Cairo condemns a so-called “attack on the Egyptian state” and accuses Addis Ababa of using an “aggressive tone”.

The Egyptian foreign ministry has said it has summoned Ethiopia’s top diplomats in Cairo to a controversial dam on the Nile because of comments made by an official from Addis Ababa.

The Egyptian Ministry “called the Ethiopian Chargé d’Affaires to Cairo to explain the comments made by the Ethiopian Foreign Ministry spokesman on internal Egyptian affairs,” it said on Wednesday.

The statement did not cite specific comments, but followed a statement by the Ethiopian official on the Grand Ethiopian Renaissance Dam (GERD), Africa’s largest hydropower project, which has raised concerns about vital water supplies in Egypt and Sudan.

“They know GERD will not harm them, it is a diversion from internal problems,” said Dina Mufti, spokeswoman for the Ethiopian ministry and former ambassador to Egypt, on Tuesday.

Mufti claimed that without this “diversion”, Egypt and Sudan “would have to deal with many local problems waiting to explode, especially up there [in Egypt]”.

In a new statement on Thursday, the Egyptian ministry condemned a so-called “attack on the Egyptian state” and accused Addis Ababa of using an “aggressive tone … to hide Ethiopia’s multiple failures at home and abroad”.

“It would have been better if the speaker had been aware of the worsening situation in his country, which has resulted in multiple conflicts and humanitarian crises in which hundreds have been killed and tens of thousands of innocent civilians have been displaced,” it said.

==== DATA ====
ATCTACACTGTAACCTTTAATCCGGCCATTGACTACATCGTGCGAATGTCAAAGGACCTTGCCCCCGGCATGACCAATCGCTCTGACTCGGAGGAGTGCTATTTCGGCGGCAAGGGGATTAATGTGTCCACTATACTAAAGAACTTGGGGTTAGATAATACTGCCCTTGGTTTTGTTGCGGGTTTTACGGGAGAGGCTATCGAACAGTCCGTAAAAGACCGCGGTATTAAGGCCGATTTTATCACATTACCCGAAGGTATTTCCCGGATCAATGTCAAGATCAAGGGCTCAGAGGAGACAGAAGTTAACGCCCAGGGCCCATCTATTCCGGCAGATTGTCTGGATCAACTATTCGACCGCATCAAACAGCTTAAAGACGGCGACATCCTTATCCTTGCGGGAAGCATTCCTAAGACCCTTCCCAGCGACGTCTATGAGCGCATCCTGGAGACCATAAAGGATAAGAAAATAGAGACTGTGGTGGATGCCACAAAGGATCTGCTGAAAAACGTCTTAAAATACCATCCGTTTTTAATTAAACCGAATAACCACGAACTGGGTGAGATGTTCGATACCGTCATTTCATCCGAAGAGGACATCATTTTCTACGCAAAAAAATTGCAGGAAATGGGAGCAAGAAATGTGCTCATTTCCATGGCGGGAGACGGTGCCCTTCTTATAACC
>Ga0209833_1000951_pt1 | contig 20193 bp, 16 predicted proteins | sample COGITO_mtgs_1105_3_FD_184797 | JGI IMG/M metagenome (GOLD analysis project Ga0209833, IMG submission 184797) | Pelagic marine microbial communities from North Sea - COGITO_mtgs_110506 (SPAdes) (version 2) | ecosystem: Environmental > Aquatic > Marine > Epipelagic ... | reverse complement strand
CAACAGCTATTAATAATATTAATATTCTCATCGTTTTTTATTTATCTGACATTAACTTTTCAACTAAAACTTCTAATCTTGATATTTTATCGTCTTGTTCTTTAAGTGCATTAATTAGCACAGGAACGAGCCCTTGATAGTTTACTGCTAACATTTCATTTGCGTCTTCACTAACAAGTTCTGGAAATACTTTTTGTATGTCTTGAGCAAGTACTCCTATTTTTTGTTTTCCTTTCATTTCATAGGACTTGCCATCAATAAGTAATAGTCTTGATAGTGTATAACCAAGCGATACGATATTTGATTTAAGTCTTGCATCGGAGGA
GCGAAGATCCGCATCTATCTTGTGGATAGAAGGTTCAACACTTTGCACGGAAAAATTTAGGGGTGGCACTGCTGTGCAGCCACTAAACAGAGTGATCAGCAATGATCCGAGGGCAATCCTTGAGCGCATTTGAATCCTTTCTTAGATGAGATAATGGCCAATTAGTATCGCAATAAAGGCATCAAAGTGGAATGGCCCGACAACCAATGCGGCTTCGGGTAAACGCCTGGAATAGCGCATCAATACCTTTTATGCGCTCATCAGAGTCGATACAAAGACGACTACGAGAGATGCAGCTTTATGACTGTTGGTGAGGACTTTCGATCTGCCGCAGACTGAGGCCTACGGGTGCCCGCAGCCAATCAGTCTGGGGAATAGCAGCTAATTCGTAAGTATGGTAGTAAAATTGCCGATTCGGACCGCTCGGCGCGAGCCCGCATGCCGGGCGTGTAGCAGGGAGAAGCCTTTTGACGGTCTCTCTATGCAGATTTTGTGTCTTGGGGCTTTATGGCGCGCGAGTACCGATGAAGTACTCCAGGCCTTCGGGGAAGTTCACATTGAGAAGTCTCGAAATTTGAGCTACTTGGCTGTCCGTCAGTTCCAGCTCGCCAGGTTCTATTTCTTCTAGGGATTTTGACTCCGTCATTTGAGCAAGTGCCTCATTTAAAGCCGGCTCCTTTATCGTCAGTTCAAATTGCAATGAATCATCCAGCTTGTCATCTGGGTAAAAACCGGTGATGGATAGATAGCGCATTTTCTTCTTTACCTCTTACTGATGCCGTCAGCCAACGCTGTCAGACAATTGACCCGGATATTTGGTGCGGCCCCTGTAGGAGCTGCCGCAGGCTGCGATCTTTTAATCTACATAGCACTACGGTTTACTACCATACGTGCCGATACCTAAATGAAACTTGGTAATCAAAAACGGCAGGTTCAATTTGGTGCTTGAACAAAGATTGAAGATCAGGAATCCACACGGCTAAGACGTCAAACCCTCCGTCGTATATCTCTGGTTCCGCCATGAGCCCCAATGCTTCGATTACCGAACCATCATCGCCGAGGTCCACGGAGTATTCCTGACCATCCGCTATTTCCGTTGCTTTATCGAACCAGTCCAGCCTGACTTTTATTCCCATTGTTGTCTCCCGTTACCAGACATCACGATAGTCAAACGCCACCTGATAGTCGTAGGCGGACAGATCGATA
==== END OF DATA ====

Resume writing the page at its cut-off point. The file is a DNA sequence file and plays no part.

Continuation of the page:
Ethiopian Prime Minister Abiy Ahmed ordered the military on November 4th to face the ruling party in the dissident northern region of Tigray, where there are fears that fighting has killed thousands.

Egypt, Ethiopia and Sudan have been in talks since 2011, but have not reached an agreement on filling the dam. Negotiations have stalled since August.

The Nile, the longest river in the world at 6,000 km, is a lifeline that supplies 10 countries with water and electricity.

Ethiopia views the dam as essential to its growing electricity needs and insists that it will not interfere with water flow downstream.

The dam is at the center of Ethiopia’s ambition to become Africa’s largest energy exporter.

The structure is located about 15 km from the Ethiopian border with Sudan on the Blue Nile – a tributary of the Nile that provides about 90 percent of their fresh water to the 100 million Egyptians.

Egypt is against unilateral action by Ethiopia and, together with Sudan, has called for a legally binding political solution to the dispute.

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